- From Assignment to Article: Questions and Guidance for Successful Submission https://drive.google.com/open?id=1gYM4c7Gv68XZv2s78Ywhm-2hwE_FnguuX3w7m60SSfM Editors Stacy Andell and Claire Goldstein walk you through questions you should ask yourself about your paper when revising it from a class assignment to journal submission. This self-paced tutorial covers everything from thesis to APA formatting.
- The Writing Center at North Carolina, Chapel Hill’s website is an extensive, easy to navigate resource for everything to abstracts to procrastination to word choice. There are a variety of videos and handouts available for student use. https://writingcenter.unc.edu/tips-and-tools/
- The Graduate Writing Lab at Yale provides in-depth writing resources for graduate-level students, differentiated for the humanities or science student. https://ctl.yale.edu/writing/graduate/writing-through-graduate-school
- The Purdue Owl’s website has had a recent redesign and offers writing resources to a wide range of authors. https://owl.purdue.edu/
- USC’s Libguide has a variety of resources, including a detailed How-tos for several writing types.http://libguides.usc.edu/writingguide/bookreview
- Writing the Literature Review in 30 Minutes or Less: A straight-forward, step-by-step video about Lit Review content and construction Additional synthesis required.
- American Psychological Association. (2011). APA Style Blog - Formatting guidance
- American Psychological Association. (2011). APA Style Guide - More APA guidance
- Purdue University. Formatting Sample Paper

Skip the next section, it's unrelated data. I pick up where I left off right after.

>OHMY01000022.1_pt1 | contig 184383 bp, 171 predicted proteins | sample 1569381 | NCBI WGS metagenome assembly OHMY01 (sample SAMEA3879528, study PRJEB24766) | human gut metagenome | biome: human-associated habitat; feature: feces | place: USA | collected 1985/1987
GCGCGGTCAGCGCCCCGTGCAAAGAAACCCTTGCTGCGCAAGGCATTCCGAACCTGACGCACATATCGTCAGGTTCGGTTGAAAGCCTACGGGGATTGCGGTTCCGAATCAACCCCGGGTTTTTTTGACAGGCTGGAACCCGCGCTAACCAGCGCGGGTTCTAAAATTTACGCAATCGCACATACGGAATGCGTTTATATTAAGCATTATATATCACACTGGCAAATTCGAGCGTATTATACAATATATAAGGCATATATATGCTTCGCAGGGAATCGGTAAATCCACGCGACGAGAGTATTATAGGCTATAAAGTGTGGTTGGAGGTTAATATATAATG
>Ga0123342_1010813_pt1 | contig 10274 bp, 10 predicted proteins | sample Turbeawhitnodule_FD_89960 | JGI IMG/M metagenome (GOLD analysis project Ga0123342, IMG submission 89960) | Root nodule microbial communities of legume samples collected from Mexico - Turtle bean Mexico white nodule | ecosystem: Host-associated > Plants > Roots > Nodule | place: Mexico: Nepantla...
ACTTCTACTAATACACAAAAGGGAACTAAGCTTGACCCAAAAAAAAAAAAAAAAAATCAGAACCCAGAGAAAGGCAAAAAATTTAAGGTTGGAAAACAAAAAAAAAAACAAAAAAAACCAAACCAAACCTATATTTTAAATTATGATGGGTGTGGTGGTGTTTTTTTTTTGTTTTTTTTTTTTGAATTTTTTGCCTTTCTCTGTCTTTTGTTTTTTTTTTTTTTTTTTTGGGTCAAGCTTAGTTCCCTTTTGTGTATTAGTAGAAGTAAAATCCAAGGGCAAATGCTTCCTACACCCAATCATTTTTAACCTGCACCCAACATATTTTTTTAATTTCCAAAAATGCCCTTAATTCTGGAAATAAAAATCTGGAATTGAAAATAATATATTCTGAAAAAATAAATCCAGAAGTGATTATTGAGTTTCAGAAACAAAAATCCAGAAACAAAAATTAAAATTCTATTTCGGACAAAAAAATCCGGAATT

- RefWorks is a useful tool that will help you to organize and accurately cite your sources.
- Evidence-Based Library & Information Practice
- Oral History Review
- Libraries, Culture, History, and Society
- The LIS Publications Wiki offers listings of avenues for publication which graduate students may pursue and contextualizes scholarly journals within the publishing landscape.
- Find scholarly publications for your article at ThinkCheckSubmit
- Q: What happens to my paper after I submit?
- A: See this video for a brief but thorough explanation.
- Q: What should I do after I receive my paper’s decision?
Following a decision of either ‘major revisions required’ or ‘minor revisions required’, submissions are returned to the author for further revision. If the author has questions concerning the CRR, they may communicate with the EIC. Authors then submit their revisions (via bepress) within the timeframe allotted.
Manuscripts which received a decision of ‘major revisions required’ will undergo another round of review with content and copy editors as per the initial review process. Editors will be provided with a copy of the CRR from any earlier rounds of editing to determine if the author has made significant progress in revisions. Editors will evaluate the manuscript in light of these previous CRR recommendations. Editors will include any new recommendations for revision as appropriate (i.e., as changes are made, new changes may be required).
Manuscripts which received a decision of ‘minor revisions required’ usually proceed to a round of detailed copy editing using the track-changes function in MS Word. Typically this round is performed by one copy editor. The copy editor will be provided with a copy of the CRR in order to evaluate the manuscript in light of the recommended revisions. The suggested edits should bring the manuscript into a publication-ready state concerning APA citation and any Journal style guidelines. The copy editor may additionally comment and make suggestions regarding language and usage throughout the manuscript in order to facilitate greater clarity, specificity, and quality of writing.
The final edited manuscript will be returned to the ME who will ensure all identifying information is removed from the MS Word metadata, and that the editor is anonymized (as per double-blind review).
- How submitting to the Journal can help you meet your Portfolio Core Competencies
- Step-by-step Transformation of a classroom paper to a Journal-ready paper
- How did I get here? An Info 200 paper gets published
- How to peer-edit effectively